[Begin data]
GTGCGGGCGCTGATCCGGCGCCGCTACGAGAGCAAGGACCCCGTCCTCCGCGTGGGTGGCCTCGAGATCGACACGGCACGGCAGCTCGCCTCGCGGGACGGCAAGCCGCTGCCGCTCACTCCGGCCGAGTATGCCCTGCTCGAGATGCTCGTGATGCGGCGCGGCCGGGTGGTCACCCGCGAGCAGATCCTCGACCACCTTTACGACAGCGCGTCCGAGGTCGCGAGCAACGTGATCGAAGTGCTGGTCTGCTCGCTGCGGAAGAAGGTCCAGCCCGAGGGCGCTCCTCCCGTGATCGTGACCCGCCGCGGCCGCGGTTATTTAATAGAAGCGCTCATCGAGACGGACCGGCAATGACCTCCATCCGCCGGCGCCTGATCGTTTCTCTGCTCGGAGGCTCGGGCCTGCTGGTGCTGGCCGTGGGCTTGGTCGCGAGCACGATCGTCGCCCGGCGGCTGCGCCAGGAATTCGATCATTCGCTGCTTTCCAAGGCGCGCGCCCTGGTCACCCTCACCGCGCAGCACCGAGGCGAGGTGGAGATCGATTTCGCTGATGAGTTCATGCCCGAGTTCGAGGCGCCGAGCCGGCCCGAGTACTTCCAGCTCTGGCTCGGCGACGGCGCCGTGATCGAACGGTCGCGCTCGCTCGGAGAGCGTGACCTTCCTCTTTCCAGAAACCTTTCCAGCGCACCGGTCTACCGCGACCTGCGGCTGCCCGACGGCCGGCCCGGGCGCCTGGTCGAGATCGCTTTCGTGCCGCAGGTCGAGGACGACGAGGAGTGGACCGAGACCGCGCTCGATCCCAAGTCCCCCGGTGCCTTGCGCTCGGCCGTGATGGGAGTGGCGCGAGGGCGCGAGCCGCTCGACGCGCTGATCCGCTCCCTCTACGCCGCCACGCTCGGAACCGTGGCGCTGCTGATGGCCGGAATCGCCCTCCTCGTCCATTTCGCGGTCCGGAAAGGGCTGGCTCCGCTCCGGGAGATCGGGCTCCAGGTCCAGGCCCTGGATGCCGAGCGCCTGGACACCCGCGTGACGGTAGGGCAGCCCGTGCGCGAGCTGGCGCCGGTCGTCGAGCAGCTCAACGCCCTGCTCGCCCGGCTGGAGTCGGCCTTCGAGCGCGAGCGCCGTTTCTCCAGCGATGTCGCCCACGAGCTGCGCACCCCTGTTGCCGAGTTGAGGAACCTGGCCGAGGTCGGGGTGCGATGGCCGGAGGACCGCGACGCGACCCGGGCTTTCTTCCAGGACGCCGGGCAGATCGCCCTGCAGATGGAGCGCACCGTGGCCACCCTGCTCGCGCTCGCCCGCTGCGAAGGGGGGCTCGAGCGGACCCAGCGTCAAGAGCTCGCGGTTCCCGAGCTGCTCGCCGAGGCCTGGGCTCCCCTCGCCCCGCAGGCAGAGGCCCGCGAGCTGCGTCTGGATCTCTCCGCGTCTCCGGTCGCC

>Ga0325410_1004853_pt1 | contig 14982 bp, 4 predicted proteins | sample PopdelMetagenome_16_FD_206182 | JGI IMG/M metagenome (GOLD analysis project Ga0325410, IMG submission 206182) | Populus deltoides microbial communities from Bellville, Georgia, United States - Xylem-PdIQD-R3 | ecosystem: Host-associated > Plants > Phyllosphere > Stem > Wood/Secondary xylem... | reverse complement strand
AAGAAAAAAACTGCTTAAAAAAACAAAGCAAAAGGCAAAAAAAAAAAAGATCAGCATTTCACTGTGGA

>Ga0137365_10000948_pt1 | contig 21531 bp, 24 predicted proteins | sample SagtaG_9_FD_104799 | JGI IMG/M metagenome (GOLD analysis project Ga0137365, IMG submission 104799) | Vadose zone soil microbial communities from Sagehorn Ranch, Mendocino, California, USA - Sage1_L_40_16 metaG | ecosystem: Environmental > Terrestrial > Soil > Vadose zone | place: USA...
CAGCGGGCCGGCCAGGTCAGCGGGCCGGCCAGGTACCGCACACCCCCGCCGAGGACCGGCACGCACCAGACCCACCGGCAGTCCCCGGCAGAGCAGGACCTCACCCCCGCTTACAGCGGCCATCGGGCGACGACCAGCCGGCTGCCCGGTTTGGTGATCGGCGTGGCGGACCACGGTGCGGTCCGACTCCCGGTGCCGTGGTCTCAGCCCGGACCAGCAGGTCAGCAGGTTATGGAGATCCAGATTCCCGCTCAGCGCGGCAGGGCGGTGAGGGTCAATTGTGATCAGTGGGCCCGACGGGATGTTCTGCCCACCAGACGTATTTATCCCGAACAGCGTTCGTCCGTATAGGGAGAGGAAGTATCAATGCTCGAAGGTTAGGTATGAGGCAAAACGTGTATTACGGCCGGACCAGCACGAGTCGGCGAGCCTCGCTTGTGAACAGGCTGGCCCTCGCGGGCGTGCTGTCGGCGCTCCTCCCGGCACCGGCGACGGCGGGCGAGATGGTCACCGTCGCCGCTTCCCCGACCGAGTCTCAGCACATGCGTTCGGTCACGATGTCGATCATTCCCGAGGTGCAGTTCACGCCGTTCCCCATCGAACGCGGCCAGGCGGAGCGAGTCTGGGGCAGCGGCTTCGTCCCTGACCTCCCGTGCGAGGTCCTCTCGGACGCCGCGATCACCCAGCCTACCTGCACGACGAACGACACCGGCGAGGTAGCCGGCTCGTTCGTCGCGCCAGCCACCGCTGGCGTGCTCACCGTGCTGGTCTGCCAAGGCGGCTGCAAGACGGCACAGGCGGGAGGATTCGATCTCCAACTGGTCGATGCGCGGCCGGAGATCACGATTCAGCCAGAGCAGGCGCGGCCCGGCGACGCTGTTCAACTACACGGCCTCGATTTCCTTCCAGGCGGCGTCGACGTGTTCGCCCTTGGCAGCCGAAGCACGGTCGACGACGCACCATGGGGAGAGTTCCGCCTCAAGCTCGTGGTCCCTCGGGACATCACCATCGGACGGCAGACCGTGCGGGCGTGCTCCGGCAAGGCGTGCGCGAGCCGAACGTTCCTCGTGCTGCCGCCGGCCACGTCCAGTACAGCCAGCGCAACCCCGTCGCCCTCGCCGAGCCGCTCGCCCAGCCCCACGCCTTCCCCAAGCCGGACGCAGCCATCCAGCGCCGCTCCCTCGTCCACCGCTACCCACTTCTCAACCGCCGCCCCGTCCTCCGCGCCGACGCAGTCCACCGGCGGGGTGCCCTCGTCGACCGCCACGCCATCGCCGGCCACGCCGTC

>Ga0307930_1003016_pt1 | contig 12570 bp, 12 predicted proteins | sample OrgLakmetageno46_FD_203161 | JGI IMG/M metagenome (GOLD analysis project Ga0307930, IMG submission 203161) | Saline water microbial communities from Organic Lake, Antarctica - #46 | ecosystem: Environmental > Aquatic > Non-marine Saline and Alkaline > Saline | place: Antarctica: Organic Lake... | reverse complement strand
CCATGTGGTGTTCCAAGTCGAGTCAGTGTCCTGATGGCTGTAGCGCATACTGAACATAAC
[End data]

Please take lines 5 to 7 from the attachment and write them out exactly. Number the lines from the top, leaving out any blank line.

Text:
CAGCGGGCCGGCCAGGTCAGCGGGCCGGCCAGGTACCGCACACCCCCGCCGAGGACCGGCACGCACCAGACCCACCGGCAGTCCCCGGCAGAGCAGGACCTCACCCCCGCTTACAGCGGCCATCGGGCGACGACCAGCCGGCTGCCCGGTTTGGTGATCGGCGTGGCGGACCACGGTGCGGTCCGACTCCCGGTGCCGTGGTCTCAGCCCGGACCAGCAGGTCAGCAGGTTATGGAGATCCAGATTCCCGCTCAGCGCGGCAGGGCGGTGAGGGTCAATTGTGATCAGTGGGCCCGACGGGATGTTCTGCCCACCAGACGTATTTATCCCGAACAGCGTTCGTCCGTATAGGGAGAGGAAGTATCAATGCTCGAAGGTTAGGTATGAGGCAAAACGTGTATTACGGCCGGACCAGCACGAGTCGGCGAGCCTCGCTTGTGAACAGGCTGGCCCTCGCGGGCGTGCTGTCGGCGCTCCTCCCGGCACCGGCGACGGCGGGCGAGATGGTCACCGTCGCCGCTTCCCCGACCGAGTCTCAGCACATGCGTTCGGTCACGATGTCGATCATTCCCGAGGTGCAGTTCACGCCGTTCCCCATCGAACGCGGCCAGGCGGAGCGAGTCTGGGGCAGCGGCTTCGTCCCTGACCTCCCGTGCGAGGTCCTCTCGGACGCCGCGATCACCCAGCCTACCTGCACGACGAACGACACCGGCGAGGTAGCCGGCTCGTTCGTCGCGCCAGCCACCGCTGGCGTGCTCACCGTGCTGGTCTGCCAAGGCGGCTGCAAGACGGCACAGGCGGGAGGATTCGATCTCCAACTGGTCGATGCGCGGCCGGAGATCACGATTCAGCCAGAGCAGGCGCGGCCCGGCGACGCTGTTCAACTACACGGCCTCGATTTCCTTCCAGGCGGCGTCGACGTGTTCGCCCTTGGCAGCCGAAGCACGGTCGACGACGCACCATGGGGAGAGTTCCGCCTCAAGCTCGTGGTCCCTCGGGACATCACCATCGGACGGCAGACCGTGCGGGCGTGCTCCGGCAAGGCGTGCGCGAGCCGAACGTTCCTCGTGCTGCCGCCGGCCACGTCCAGTACAGCCAGCGCAACCCCGTCGCCCTCGCCGAGCCGCTCGCCCAGCCCCACGCCTTCCCCAAGCCGGACGCAGCCATCCAGCGCCGCTCCCTCGTCCACCGCTACCCACTTCTCAACCGCCGCCCCGTCCTCCGCGCCGACGCAGTCCACCGGCGGGGTGCCCTCGTCGACCGCCACGCCATCGCCGGCCACGCCGTC

>Ga0307930_1003016_pt1 | contig 12570 bp, 12 predicted proteins | sample OrgLakmetageno46_FD_203161 | JGI IMG/M metagenome (GOLD analysis project Ga0307930, IMG submission 203161) | Saline water microbial communities from Organic Lake, Antarctica - #46 | ecosystem: Environmental > Aquatic > Non-marine Saline and Alkaline > Saline | place: Antarctica: Organic Lake... | reverse complement strand
CCATGTGGTGTTCCAAGTCGAGTCAGTGTCCTGATGGCTGTAGCGCATACTGAACATAAC